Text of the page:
In this case, a large employer is being faced with the challenge of budget cuts. The results mean that there is less staff to carry out the same work – a situation we have all had to deal with at one time or another. The problem here is that there really is no way that the services can be delivered in the same way, or to the same degree as they were before the cuts. The employer is now faced with the challenge of providing substandard service or altering their service model. As providing substandard service is not an option, the organization, after going through a period of great turmoil, found new ways to automate certain processes, streamline activities, and develop “packaged” methods instead of dealing with each service request on its own. This ultimately led to a more efficient organization, with a greater consistency in service to clients, and the development of replicable and scalable process.
So where is the problem in this case? What bad can come of this?
The resulting changes within the organization have created havoc on employees’ lives and careers. As much as each person has stepped up to the plate to do their best, many are working long hours, are stressed, and feel their personal performance is suffering. There is a general lack of confidence in their leaders, jobs that employees were hired for have changed so significantly that they really are doing work unassociated with their original position, employees’ self-esteem is suffering, and the team is burning out. As a result, team-members and leaders that were instrumental in building the new methods are beginning to depart the organization, take leave of absence, or disengage while on-the-job, and service standards are now beginning to suffer, and the cost savings aren’t proving to be what they thought.
So what went wrong?
As much as the organization was successful in delivering on its new mandate, the price has been high. It is a common case of “shoot first, ask questions later”, where decision-makers were only looking at the bottom line and didn’t take the time (or have the time) to think about the full implications of their decisions. It is also a result of where consultations with middle managers and key staff was non-existent, leaving decision-makers with only some of the information they needed and animosity and confusion among the rank and file. This is a perfect demonstration of where the impacts of change have taken their toll on the team, and where an integrated and well thought-out business and HR strategy was absent going in.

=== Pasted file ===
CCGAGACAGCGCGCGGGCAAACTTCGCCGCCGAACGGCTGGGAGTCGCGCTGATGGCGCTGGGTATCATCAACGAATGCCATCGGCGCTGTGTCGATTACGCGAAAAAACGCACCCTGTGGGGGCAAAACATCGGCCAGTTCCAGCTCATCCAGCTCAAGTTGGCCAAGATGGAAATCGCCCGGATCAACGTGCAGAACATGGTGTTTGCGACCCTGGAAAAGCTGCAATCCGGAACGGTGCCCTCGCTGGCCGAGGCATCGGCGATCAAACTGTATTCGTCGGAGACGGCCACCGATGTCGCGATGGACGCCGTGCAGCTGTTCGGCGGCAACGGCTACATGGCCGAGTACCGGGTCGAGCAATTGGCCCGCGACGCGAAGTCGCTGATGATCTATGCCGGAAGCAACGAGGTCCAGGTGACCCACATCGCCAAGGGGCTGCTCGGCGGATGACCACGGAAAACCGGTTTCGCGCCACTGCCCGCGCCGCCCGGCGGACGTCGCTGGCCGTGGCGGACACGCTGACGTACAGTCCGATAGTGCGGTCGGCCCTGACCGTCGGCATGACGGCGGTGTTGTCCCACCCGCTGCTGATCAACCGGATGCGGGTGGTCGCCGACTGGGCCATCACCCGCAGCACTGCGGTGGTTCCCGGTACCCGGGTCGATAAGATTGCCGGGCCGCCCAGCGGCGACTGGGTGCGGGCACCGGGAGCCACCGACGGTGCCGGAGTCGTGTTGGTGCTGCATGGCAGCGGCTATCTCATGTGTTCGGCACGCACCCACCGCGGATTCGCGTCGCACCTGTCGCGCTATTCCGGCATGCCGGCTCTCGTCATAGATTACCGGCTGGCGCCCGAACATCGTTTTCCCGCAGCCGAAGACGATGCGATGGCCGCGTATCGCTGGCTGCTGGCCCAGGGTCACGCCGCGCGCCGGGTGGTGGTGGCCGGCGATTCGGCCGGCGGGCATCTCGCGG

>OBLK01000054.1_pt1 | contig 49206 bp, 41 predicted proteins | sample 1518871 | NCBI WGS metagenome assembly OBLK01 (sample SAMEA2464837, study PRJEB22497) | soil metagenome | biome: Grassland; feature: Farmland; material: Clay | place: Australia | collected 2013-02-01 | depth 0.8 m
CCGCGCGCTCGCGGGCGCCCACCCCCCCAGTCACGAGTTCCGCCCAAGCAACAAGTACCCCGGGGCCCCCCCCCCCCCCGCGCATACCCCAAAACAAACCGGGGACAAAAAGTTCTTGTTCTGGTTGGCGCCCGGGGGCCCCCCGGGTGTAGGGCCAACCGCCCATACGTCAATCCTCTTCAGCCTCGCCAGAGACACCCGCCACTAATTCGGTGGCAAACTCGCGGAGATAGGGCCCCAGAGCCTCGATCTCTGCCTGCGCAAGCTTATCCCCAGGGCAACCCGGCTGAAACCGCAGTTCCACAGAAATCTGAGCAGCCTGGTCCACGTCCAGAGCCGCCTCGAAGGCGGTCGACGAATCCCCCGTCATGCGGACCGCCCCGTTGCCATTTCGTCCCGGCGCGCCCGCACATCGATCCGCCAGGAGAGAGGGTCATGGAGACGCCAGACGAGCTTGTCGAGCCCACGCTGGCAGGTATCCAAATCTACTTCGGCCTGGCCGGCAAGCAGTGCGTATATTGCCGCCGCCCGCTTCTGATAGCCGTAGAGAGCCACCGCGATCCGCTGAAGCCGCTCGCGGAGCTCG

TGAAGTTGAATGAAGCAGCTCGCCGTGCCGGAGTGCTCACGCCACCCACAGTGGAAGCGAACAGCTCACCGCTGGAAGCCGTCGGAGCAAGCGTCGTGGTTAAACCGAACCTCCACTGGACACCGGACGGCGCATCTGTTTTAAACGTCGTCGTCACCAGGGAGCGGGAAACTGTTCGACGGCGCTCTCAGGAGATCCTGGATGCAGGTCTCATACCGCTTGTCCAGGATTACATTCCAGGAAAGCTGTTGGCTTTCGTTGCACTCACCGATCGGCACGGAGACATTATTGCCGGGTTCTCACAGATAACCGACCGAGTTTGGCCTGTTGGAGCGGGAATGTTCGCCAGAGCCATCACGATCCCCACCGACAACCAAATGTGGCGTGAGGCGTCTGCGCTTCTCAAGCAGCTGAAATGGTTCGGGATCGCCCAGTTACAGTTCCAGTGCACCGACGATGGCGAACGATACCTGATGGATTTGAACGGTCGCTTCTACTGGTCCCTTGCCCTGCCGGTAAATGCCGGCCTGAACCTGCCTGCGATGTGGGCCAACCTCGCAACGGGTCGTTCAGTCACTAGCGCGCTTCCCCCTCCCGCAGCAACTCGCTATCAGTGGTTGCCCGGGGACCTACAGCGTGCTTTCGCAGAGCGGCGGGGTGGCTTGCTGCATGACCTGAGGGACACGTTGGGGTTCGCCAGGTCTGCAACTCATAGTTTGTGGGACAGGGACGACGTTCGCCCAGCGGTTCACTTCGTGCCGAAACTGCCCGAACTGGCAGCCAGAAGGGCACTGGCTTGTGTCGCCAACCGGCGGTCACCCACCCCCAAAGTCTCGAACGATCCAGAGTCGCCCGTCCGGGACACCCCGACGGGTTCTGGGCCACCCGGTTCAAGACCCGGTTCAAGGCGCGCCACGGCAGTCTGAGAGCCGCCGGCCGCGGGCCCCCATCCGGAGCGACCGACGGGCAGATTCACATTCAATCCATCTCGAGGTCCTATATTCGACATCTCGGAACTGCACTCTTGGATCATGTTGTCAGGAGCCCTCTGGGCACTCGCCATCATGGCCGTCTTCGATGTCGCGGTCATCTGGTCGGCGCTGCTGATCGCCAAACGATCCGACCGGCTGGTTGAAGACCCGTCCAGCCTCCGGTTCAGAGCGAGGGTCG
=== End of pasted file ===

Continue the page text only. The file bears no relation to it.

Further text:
What could have been done differently to avoid this outcome?
No matter what the scenario, there were going to be negative implications to this initiative, change usually does; the question really is about what strategies could have been instituted early on that would lessen the impacts and facilitate a smoother transition.
Having a transition strategy – in most cases, there is time to plan a strategy that will ensure there is at least some clarity as to what the future holds during change; winging it is not an option. Find those employees within the organization who will be instrumental in the transition strategy and entrust them with being part of the solution; they will provide you with insights you otherwise would not have had going in. Turmoil isn’t necessary.
Implement change management principles – change management isn’t a new concept, and there are well documented principles, techniques and methods that can be followed to guide leaders through changes of any size.
Have more open communications – leaving employees, and worse yet, managers, in the dark only creates confusion, animosity, doubt, and erodes trust. Telling employees afterwards that you “didn’t have a choice”, won’t garner you any sympathy. Share what you can, pre-release principles and guiding words of wisdom, host town halls, set up a webpage, etc… whatever your message and your medium, communicate so that employees feel engaged and want to support your vision.
Provide training for staff – as much as most employees are good at multi-tasking and have a certain preponderance for resiliency and adaptability, they cannot be everything to everyone. Make sure that you have thought about providing “retooling” for your employees so that they have the necessary skills and competencies in the new realm of work and expectations. As well, before changes come into effect, or just after they do, make sure to train staff (particularly managers) on dealing with and managing change.
OK, we now know what we could have done differently, what can be done now?
It’s never too late to start with these best-practices. Sure some damage has been done, but remember, people are resilient and want to be part of a successful team with leaders that care about them – so start demonstrating that.
In this particular case the employer reached out to external resources that specialize in change and transformation. A series of integrated activities were put in place to reach out to employees and open a door for two-way discussion on how they were feeling, what they needed from the organization, and in some cases, transition to work that they felt better in. In some cases, the skills and competencies needed before were not what was needed now – some employees were trained, others left, and new members joined. The organizational also benefitted from a revision to their teams organizational structure.
What it really came down to was integrated strategy and meaningful communications.